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The Effects of Reward-Based Training on the Behavioral Assessment of the Domestic Dog

By Shelby Vandergraff

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Abstract

Contrary to popular belief, pet overpopulation is caused more by owners failing to keep their dog than with accidental or intentional breeding (Moulton et al., 1991). Factors related to relinquishment have been researched, and concluded that behavioral problems are the most reoccurring reasons observed (Bailey, 1992; Miller at al., 1996; Patronek et al., 1996; Serpell, 1966; Salman et al., 1998, 2000; Scarlett et al, 1999; New et al., 2000; Shore et al., 2003, 2005; Mondelli 2004, Blackwell et al., 2008). When animals are relinquished to the shelter, the likelihood of the animal being euthanized increases. The purpose of this research was to observe if utilizing reward-based training on a select sample of dogs, by teaching them three basic cues, would improve their behavioral assessment results. Behavioral assessments are performed in shelters to determine the dog's behavior which can affect its adoptability, and served as an instrument of measurement for this research. The cues were unrelated to the behavioral assessment and consisted of "leave it", "place", and "sit". The researcher compared the pre and post test item numbers and the total numbers of each dog from the initial assessment to the final assessment. The mean of the total scores of each dog from the initial assessment was 13.66 (SD = 3.44). The mean of the total scores of each dog from the final assessment was 10.33 (SD = 2.07). The results of a dependent paired samples t-test were statistically significant at the .05 alpha level, t(5) = 2.599, p = 0.04. The Cohen's D measure of effect size was 1.035435, which corresponds to a large effect. Due to the results, the null hypothesis is rejected, thus indicating statistical significance in both the initial and final assessment scores. Practical significance was also indicated. The application of reward-based training to the pet dog improves behavioral assessment scores, which improves adoptability and retention in the home, and decreases risk of euthanasia.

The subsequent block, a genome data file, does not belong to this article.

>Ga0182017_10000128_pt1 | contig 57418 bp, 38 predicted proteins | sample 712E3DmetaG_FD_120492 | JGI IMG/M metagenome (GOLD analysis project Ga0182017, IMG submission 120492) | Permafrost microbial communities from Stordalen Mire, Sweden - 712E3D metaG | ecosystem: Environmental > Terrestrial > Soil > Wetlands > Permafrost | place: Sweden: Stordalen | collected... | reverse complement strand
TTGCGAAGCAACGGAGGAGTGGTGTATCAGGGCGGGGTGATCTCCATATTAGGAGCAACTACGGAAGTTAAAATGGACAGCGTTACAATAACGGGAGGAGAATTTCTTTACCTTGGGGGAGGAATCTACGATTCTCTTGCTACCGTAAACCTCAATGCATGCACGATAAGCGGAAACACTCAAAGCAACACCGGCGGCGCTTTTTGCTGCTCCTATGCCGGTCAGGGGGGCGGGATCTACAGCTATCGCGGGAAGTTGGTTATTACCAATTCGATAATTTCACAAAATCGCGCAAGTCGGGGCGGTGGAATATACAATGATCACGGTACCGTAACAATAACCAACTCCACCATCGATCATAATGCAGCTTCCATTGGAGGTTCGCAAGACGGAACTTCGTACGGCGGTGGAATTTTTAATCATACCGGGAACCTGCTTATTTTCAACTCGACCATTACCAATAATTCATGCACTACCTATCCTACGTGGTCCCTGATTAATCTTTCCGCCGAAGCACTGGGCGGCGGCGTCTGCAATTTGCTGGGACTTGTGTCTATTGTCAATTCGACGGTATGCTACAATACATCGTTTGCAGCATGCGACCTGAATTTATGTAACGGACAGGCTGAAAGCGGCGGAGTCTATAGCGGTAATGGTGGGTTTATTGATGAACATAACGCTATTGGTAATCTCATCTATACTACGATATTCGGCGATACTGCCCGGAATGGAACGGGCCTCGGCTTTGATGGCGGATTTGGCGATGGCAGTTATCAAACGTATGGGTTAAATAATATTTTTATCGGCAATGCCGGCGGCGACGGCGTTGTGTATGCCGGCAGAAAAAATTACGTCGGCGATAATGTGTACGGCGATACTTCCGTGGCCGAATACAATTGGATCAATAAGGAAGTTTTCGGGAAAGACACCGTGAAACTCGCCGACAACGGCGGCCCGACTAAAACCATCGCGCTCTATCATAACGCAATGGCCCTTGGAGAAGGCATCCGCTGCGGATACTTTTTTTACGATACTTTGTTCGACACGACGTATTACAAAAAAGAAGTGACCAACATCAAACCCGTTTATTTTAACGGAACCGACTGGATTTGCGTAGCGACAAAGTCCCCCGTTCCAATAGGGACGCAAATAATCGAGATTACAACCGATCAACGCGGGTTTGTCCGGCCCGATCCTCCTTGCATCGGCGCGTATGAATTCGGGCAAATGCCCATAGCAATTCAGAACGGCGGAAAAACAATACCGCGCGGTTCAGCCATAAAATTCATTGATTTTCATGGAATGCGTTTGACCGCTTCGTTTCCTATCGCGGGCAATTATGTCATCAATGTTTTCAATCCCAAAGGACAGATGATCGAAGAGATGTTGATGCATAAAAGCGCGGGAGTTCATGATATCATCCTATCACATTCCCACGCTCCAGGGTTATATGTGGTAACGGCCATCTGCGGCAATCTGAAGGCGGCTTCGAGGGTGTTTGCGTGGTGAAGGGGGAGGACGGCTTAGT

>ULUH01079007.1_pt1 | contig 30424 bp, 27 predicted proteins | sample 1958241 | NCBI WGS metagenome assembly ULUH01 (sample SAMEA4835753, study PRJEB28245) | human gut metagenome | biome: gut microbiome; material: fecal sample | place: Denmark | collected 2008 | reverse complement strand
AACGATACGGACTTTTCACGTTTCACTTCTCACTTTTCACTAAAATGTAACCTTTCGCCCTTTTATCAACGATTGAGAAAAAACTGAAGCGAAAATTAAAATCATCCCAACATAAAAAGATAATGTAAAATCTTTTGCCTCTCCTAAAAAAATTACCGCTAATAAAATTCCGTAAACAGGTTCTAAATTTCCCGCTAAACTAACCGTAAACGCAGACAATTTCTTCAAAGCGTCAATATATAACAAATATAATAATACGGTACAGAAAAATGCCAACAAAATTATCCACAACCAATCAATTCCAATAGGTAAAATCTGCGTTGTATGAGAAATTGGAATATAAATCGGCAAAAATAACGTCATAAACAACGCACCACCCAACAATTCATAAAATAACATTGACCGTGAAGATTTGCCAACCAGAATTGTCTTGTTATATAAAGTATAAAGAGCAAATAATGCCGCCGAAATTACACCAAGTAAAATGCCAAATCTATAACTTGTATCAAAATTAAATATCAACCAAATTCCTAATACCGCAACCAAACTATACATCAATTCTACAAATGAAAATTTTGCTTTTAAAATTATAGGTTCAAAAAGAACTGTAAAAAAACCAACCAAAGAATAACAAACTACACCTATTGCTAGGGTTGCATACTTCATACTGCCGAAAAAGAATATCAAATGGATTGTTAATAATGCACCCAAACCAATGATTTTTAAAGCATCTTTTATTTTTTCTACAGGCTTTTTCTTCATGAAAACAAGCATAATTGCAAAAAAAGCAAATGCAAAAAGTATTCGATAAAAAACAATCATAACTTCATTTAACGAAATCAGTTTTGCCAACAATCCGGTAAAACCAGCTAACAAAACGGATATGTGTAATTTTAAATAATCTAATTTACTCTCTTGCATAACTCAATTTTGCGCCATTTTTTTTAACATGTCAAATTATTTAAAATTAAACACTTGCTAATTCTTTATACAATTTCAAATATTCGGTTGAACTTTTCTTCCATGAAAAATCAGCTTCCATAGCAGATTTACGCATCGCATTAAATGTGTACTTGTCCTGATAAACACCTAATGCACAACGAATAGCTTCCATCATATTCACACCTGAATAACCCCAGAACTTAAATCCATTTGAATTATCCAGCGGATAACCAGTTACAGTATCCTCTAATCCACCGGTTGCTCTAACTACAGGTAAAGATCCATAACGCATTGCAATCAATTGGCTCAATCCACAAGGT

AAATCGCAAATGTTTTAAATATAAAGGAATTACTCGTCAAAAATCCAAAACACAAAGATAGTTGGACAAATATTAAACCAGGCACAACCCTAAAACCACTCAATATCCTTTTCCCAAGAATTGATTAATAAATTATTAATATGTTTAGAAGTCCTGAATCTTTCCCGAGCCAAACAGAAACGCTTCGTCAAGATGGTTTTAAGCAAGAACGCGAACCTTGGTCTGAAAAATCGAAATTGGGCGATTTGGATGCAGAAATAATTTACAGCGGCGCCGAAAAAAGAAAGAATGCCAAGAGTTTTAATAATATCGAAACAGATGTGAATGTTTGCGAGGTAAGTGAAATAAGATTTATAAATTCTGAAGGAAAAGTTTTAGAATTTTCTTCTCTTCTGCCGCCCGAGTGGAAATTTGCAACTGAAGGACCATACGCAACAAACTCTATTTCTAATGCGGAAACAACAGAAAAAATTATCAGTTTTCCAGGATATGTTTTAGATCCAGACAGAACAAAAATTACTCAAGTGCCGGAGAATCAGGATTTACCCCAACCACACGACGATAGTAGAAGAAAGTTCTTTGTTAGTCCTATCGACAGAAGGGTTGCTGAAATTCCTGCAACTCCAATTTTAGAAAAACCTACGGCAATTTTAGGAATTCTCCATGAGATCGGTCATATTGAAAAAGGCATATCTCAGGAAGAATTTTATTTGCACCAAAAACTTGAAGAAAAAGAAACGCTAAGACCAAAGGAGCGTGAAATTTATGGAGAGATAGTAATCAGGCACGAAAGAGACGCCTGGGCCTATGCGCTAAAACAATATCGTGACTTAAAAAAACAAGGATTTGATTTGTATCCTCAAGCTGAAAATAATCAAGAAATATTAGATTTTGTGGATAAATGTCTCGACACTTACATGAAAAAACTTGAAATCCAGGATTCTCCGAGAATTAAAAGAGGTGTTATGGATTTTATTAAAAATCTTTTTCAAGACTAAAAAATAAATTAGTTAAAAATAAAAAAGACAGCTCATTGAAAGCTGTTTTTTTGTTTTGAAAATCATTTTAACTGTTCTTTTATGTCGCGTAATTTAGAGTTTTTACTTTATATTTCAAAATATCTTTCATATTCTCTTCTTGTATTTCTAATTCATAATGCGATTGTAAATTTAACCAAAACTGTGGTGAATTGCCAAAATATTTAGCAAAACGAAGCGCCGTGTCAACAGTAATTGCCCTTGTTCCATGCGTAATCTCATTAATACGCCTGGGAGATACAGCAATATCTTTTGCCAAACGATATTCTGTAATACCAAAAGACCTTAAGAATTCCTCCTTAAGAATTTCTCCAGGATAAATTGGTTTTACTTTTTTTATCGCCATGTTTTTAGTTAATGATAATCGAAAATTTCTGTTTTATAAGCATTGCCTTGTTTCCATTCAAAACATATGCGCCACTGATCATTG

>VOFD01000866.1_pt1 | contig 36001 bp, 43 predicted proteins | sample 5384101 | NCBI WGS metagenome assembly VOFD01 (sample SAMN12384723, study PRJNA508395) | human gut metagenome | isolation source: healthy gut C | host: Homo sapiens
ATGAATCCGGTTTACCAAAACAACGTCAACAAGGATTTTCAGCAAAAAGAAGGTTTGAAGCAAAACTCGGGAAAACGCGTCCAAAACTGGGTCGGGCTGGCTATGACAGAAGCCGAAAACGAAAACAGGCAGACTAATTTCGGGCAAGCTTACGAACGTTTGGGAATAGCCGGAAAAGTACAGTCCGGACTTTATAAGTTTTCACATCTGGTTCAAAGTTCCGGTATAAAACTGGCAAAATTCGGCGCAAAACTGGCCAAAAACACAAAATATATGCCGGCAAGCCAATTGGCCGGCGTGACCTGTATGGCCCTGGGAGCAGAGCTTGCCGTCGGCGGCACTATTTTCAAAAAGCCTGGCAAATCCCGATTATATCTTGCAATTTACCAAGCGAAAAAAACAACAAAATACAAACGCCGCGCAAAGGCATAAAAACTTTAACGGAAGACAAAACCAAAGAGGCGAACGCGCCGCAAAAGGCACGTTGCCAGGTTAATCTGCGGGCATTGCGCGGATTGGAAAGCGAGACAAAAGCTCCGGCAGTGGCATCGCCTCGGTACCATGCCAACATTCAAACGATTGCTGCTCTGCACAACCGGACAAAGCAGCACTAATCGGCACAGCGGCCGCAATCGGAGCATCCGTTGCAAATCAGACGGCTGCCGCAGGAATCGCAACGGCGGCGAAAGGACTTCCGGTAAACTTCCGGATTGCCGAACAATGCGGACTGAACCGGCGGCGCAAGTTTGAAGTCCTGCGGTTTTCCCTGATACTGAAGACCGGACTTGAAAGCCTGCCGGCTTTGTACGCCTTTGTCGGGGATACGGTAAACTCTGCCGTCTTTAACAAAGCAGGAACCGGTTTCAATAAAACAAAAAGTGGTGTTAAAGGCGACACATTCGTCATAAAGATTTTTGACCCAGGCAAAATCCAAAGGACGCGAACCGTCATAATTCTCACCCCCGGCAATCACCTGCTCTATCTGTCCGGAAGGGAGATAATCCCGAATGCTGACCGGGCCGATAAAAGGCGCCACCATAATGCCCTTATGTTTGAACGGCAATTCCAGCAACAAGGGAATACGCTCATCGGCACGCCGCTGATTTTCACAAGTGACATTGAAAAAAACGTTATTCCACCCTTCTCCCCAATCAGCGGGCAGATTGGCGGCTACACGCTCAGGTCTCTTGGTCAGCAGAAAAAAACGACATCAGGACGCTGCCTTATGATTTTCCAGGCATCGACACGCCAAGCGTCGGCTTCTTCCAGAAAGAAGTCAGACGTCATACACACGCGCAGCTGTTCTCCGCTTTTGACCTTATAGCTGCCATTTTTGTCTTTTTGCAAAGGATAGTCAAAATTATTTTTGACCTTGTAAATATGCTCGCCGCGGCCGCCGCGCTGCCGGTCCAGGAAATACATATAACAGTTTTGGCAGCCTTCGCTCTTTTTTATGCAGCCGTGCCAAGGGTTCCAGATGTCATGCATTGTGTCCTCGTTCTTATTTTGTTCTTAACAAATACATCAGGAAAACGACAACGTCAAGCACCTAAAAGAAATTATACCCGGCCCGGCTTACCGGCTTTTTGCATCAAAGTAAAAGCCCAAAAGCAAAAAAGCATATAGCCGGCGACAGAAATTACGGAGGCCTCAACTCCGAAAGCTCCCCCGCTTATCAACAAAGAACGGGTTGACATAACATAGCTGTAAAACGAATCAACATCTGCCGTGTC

Submitter

Marcy Wilhelm-South

Purdue University

Date 2017
Pages 115
Degree Master of Science in Agriculture
URL https://digitalcommons.murraystate.edu/etd/71/
Language English
University Murray State University
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Tags
  1. Animal behavior
  2. Animal roles
  3. Dogs
  4. Mammals
  5. open access
  6. Pets and companion animals
  7. training
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  1. open access